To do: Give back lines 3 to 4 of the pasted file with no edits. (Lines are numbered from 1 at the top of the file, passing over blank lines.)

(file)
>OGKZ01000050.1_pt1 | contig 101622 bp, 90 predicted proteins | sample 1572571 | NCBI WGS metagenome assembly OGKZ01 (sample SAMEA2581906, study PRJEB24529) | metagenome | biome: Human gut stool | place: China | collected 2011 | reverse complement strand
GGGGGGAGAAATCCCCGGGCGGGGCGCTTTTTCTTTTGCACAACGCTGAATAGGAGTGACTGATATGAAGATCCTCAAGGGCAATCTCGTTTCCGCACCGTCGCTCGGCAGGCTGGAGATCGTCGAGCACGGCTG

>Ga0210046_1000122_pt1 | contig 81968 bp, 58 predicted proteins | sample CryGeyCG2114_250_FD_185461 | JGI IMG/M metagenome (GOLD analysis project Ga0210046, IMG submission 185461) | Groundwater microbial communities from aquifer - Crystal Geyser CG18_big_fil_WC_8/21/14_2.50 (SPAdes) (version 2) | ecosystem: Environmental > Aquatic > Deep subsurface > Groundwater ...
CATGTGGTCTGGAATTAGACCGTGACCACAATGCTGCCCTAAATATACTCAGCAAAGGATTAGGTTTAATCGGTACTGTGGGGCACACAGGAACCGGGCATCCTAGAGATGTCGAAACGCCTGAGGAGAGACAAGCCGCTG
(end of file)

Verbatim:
>Ga0210046_1000122_pt1 | contig 81968 bp, 58 predicted proteins | sample CryGeyCG2114_250_FD_185461 | JGI IMG/M metagenome (GOLD analysis project Ga0210046, IMG submission 185461) | Groundwater microbial communities from aquifer - Crystal Geyser CG18_big_fil_WC_8/21/14_2.50 (SPAdes) (version 2) | ecosystem: Environmental > Aquatic > Deep subsurface > Groundwater ...
CATGTGGTCTGGAATTAGACCGTGACCACAATGCTGCCCTAAATATACTCAGCAAAGGATTAGGTTTAATCGGTACTGTGGGGCACACAGGAACCGGGCATCCTAGAGATGTCGAAACGCCTGAGGAGAGACAAGCCGCTG